6 October, 2020 - The UK's financial markets regulator, the Financial Conduct Authority (FCA), has this morning published a Policy Statement (PS20 / 10) "Prohibiting the sale to retail clients of investment products that reference cryptoassets".

The FCA states in its announcement this morning that, "We think these issues will cause retail consumers harm from sudden and unexpected losses if they invest in these products. We estimate a ban could reduce harm by £19m to £101m a year for retail investors."

The FCA states that it considers that "retail consumers cannot reliably assess the value and risks of derivatives and exchange traded notes that reference certain cryptoassets."

The policy document then lists the reasoning behind this view as stemming from the:

• nature of the underlying assets, which have no inherent value and so differ from other assets that have physical uses, promise future cash flows or are legally accepted as money

• presence of market abuse and financial crime (including cyberthefts from cryptoasset platforms) in cryptoasset markets

• extreme volatility in cryptoasset prices

• inadequate understanding of cryptoassets by retail consumers and the lack of a clear investment need for investment products referencing them

The rules will come into force on 6 January 2021 after the end of the transition period which has operated since the UK’s departure from the EU on 31 January 2020.

No new positions in Crypto asset derivatives are to be allowed after January 6th 2021. However, existing holdings can remain until the holder decides to disinvest, with no time limit.

The policy statement states that firms that "carry out marketing, distribution or selling activities in, or from, the UK of the relevant products to retail clients, ...are required to cease these activities by 6 January 2021."

The policy document confirms that, "Retail consumers with existing holdings can remain invested following the prohibition, until they choose to disinvest. There is no time limit on this, and we do not require or expect firms to close out retail consumers’ positions unless consumers ask for this."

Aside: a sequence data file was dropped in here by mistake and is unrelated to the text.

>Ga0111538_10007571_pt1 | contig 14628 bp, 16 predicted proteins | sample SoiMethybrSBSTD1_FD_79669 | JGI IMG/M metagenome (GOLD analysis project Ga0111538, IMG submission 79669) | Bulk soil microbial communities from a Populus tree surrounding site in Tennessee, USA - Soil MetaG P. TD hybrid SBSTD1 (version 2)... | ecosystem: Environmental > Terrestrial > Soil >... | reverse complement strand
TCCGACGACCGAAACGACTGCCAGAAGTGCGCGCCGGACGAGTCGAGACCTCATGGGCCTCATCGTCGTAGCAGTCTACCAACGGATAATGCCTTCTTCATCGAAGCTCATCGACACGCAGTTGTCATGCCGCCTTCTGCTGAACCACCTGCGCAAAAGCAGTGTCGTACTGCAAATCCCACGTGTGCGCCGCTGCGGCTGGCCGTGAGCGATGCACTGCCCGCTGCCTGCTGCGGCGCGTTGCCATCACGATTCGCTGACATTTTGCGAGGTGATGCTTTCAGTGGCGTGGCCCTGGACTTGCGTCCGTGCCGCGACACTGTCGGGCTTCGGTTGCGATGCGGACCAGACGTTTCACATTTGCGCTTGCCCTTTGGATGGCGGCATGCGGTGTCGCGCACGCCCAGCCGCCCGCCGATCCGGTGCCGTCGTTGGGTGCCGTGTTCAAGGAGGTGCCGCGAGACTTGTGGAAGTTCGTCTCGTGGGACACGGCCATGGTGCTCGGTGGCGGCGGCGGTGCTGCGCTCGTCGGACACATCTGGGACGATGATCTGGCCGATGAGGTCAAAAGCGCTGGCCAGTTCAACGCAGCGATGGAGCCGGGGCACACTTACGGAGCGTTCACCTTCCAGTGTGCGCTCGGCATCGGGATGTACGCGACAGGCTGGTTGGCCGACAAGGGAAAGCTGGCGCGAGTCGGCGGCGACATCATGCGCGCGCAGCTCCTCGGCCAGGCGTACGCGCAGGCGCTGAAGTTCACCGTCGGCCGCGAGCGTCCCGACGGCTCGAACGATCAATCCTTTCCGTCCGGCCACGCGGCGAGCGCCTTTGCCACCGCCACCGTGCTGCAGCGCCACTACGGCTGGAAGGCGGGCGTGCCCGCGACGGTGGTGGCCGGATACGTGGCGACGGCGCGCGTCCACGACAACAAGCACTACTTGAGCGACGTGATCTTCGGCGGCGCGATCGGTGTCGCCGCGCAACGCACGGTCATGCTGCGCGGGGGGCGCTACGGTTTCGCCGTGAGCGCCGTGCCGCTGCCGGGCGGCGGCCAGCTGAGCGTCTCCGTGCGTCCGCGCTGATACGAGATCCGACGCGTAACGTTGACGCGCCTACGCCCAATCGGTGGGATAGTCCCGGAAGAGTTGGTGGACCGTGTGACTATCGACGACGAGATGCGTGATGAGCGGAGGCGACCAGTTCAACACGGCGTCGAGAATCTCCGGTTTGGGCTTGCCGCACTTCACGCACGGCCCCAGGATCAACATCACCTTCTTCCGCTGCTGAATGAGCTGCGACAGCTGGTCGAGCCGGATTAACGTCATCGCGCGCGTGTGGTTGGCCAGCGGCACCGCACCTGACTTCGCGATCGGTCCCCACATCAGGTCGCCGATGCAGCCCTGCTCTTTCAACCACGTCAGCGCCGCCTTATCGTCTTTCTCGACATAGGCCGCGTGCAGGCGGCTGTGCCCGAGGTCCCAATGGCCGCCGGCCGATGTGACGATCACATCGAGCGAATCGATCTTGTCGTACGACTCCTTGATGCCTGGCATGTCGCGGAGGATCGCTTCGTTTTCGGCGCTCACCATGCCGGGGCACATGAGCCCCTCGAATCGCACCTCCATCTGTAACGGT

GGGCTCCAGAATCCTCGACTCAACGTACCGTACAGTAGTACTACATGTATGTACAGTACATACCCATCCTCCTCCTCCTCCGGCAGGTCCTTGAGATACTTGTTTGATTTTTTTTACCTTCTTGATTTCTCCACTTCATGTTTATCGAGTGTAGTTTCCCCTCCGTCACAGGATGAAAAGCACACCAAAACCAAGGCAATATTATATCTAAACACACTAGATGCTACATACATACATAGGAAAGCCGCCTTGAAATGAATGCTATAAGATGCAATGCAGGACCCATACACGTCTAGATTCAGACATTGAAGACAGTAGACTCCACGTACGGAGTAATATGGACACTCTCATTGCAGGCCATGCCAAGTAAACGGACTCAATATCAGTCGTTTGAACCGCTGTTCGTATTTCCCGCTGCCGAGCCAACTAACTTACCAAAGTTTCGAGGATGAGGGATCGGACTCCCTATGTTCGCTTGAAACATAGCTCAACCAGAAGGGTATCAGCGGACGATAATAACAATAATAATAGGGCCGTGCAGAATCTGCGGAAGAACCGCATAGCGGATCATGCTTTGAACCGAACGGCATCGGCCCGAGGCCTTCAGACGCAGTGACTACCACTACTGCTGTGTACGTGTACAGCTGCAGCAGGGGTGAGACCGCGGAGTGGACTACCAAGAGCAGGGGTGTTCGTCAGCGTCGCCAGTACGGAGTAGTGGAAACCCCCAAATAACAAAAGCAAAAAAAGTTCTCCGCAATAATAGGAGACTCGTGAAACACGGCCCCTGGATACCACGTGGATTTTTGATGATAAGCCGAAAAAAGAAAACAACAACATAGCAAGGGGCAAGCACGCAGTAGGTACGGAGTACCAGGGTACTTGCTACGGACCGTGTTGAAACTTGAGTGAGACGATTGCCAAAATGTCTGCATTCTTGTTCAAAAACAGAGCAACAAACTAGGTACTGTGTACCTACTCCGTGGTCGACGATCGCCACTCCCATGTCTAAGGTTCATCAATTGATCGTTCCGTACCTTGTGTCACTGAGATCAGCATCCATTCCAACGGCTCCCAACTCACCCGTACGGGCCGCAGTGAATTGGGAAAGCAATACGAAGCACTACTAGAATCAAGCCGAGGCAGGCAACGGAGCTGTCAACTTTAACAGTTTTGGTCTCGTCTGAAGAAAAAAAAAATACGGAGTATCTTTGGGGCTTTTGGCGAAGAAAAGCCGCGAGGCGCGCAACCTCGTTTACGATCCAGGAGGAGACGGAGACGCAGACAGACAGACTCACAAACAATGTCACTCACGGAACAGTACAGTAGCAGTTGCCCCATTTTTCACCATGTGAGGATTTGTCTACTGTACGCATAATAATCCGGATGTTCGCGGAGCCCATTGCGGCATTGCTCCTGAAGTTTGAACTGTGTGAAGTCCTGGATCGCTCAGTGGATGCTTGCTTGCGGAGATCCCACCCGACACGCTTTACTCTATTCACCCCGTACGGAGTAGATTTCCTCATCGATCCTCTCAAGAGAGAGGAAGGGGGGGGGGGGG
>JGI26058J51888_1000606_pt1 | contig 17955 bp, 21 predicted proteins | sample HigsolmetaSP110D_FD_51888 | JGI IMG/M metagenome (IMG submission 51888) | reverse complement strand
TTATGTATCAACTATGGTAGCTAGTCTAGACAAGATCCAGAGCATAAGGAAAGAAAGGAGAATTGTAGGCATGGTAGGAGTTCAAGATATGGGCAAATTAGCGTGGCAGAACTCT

The FCA based their policy on a consultation process which closed on 3rd October 2019, with 527 responses. The responses came from firms, trade bodies, retail consumers and EU National Competent Authorities. According to the policy document, the respondents focused on the FCA's argument "that cryptoassets do not have intrinsic value, and that retail consumers are unable to value them reliably". They also focused on "how proportionate a prohibition is and whether other, less restrictive measures would achieve our policy objectives" and their "supporting Cost Benefit Analysis".

The FCA has effectively put a warning within the policy document advising firms that its supervision in this area will focus on attempts to avoid the effect of the new rules by:

inappropriately ‘opting up’ retail clients to become elective professional clients

moving retail consumers to associated non-UK entities

a focus on the conduct of inward passporting firms operating under the Temporary Permissions Regime

Giving consideration to whether this is the right time to bring in the prohibition based on the significant impact that COVID-19 is having on firms and the wider economy, the FCA states that it has delayed publication of this Policy Statement, but that "The risk of harm which the prohibition intends to address has not gone away as a result of COVID-19 and we think there is still a need to make the rules to protect consumers. We have, however, delayed publication of this Policy Statement and the implementation date so as to avoid imposing additional implementation work during the period when firms have been most impacted by Covid-19."

See the policy announcement here:

Download and read the full PS20/10 document with all details here: https://www.fca.org.uk/publication/policy/ps20-10.pdf